The 16th century convent church of Santa Caterina dei Funari (St Catherine of the Ropemakers) was designed by Guidetto Guidetti (died 1564), a pupil of Michelangelo, and financed by Cardinal Federico Cesi (1500-65).
The inscription on the facade reads: FEDERIC · CAESIUS · EPIS · CARDINALIS · PORTVEN · FECIT · MDLXIIII. The festoon over the entrance to Santa Caterina is decorated with an image of a sword crossed with a palm branch, while the festoons to either side bear an image of a wheel. The palm branch symbolises martyrdom in general, while the sword and the wheel refer to the martyrdom of St Catherine.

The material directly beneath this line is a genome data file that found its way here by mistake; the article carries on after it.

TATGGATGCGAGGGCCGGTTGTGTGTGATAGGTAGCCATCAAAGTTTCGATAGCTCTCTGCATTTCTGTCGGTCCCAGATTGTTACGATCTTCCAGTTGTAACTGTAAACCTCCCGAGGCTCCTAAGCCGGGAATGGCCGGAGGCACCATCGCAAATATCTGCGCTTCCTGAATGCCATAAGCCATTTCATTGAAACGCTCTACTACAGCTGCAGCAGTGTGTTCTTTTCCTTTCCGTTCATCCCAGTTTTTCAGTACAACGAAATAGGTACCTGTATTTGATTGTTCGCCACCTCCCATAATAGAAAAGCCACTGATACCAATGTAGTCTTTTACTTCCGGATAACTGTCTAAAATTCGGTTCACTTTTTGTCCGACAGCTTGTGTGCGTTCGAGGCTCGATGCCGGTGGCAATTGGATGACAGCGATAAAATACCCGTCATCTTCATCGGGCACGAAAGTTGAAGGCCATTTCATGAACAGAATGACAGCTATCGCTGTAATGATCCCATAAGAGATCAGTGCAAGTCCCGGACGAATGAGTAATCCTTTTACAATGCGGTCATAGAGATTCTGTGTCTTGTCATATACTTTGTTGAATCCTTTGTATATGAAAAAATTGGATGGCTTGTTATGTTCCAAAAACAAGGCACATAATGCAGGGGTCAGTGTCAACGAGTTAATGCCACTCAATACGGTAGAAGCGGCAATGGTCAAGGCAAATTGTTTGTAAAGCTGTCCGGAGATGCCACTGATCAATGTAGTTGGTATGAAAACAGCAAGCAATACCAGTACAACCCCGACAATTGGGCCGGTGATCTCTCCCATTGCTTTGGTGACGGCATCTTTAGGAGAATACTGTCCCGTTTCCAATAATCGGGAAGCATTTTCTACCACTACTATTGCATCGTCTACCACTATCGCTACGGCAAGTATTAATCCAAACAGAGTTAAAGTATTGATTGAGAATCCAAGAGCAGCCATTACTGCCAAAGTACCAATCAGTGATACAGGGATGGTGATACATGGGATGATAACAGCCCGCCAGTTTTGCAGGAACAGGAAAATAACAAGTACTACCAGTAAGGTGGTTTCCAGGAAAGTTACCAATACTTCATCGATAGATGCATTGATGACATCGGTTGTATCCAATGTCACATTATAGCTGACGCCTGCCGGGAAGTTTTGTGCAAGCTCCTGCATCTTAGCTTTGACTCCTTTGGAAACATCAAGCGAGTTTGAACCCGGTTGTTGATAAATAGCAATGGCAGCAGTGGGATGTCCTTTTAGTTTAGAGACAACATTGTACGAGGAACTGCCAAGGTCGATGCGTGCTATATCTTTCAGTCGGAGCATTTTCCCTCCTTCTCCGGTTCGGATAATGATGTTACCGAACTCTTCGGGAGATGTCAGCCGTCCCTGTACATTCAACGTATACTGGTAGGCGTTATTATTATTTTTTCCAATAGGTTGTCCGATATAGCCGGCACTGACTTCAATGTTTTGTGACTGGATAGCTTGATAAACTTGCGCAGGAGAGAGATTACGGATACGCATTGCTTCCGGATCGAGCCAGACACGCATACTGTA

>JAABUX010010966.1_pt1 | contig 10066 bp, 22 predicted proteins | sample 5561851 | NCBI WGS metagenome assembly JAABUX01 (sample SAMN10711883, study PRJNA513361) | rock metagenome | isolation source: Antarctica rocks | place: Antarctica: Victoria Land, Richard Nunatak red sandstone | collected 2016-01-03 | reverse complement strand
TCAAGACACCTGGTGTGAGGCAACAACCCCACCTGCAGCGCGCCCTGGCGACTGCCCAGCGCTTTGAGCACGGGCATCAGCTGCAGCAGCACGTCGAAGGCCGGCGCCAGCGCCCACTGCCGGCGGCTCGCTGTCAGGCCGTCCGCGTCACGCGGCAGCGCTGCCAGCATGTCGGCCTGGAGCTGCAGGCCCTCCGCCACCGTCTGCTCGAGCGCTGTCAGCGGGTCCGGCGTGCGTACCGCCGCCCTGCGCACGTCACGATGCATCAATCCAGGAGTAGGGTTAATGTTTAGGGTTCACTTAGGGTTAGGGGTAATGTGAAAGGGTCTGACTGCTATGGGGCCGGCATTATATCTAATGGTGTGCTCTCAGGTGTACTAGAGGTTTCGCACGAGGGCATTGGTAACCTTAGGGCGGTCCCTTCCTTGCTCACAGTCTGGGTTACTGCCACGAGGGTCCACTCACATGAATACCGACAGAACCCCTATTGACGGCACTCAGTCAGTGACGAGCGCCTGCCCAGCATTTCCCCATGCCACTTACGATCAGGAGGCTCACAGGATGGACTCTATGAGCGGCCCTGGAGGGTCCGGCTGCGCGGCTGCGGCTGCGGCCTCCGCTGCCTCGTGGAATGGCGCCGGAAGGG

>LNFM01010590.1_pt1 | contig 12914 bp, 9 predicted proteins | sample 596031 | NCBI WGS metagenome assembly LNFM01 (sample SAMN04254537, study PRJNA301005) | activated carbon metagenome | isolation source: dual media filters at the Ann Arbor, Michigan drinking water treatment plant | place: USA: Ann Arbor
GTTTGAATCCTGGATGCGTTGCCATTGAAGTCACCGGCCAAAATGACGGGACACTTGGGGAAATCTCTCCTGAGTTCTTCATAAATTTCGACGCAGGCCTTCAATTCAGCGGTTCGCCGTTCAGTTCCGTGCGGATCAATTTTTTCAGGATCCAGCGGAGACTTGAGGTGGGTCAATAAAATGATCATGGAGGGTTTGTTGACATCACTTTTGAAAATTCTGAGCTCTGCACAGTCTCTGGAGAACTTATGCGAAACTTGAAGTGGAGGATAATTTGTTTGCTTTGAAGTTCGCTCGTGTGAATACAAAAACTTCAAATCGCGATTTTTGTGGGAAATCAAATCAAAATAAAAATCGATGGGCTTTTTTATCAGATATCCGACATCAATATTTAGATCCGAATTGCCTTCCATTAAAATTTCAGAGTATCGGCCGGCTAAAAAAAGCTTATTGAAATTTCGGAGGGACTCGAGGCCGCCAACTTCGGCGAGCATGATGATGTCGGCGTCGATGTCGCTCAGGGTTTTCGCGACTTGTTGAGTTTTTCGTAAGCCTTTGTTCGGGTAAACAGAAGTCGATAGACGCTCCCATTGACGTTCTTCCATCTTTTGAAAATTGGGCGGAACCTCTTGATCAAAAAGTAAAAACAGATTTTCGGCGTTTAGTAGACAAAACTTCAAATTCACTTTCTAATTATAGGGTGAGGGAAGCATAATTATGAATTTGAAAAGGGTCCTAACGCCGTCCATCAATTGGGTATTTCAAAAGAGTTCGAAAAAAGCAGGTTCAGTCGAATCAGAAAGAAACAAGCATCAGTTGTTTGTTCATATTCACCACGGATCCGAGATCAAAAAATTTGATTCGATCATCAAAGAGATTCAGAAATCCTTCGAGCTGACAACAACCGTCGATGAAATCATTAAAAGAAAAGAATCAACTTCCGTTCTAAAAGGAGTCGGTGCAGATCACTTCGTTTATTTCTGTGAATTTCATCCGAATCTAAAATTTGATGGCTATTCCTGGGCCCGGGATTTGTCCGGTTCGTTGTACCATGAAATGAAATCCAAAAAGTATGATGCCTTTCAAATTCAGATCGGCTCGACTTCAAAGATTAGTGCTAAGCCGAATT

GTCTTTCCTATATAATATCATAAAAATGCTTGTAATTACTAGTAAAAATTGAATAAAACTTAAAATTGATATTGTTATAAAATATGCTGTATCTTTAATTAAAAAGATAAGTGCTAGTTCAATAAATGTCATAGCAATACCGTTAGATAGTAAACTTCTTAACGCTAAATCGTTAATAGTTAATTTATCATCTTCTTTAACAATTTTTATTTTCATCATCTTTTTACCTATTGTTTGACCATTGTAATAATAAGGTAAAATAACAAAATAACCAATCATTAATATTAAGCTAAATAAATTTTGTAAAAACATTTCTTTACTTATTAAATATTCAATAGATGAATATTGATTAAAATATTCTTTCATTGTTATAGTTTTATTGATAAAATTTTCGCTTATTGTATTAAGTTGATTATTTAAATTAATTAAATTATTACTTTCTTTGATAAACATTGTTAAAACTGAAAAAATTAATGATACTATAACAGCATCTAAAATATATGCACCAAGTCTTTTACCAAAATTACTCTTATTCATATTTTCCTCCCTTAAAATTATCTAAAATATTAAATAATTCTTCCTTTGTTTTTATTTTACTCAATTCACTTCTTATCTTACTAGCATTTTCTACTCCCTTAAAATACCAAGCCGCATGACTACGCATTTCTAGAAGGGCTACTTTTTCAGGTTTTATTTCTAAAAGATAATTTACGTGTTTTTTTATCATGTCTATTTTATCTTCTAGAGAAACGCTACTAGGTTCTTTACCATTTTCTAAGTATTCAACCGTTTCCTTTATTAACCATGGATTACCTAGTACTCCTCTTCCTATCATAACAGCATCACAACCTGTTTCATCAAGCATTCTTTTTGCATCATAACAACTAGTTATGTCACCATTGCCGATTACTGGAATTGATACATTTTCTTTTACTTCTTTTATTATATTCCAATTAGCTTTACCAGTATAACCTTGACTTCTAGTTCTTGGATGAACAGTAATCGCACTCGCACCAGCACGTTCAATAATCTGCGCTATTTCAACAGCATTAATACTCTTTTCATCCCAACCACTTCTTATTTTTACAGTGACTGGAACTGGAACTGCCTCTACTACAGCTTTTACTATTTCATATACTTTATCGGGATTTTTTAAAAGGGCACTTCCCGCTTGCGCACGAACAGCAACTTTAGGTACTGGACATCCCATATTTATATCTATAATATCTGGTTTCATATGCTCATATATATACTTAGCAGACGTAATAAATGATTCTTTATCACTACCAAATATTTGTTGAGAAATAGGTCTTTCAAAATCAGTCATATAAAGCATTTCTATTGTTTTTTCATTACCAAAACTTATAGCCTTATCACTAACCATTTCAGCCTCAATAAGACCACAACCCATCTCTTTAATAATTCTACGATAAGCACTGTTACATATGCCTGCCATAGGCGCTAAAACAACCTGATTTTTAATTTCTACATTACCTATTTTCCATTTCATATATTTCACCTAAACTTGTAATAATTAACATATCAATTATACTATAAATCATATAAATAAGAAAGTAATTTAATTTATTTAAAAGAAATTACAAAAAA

Completed in 1564, and dedicated to St Catherine of Alexandria, the church belonged to the Confraternita delle Vergini Miserabili di Santa Caterina della Rosa. The vergini miserabili were the daughters of prostitutes, whom the confraternity wished to discourage from following the profession of their mothers.
The interior takes the form of a single nave, which is flanked by five chapels, and a large rectangular apse. The decoration of the chapels was funded by private families, while that of the sanctuary was funded by the Cesi family. The altarpiece on the high altar depicts the Apotheosis of St Catherine (1760) and was painted by Giovanni Sorbi.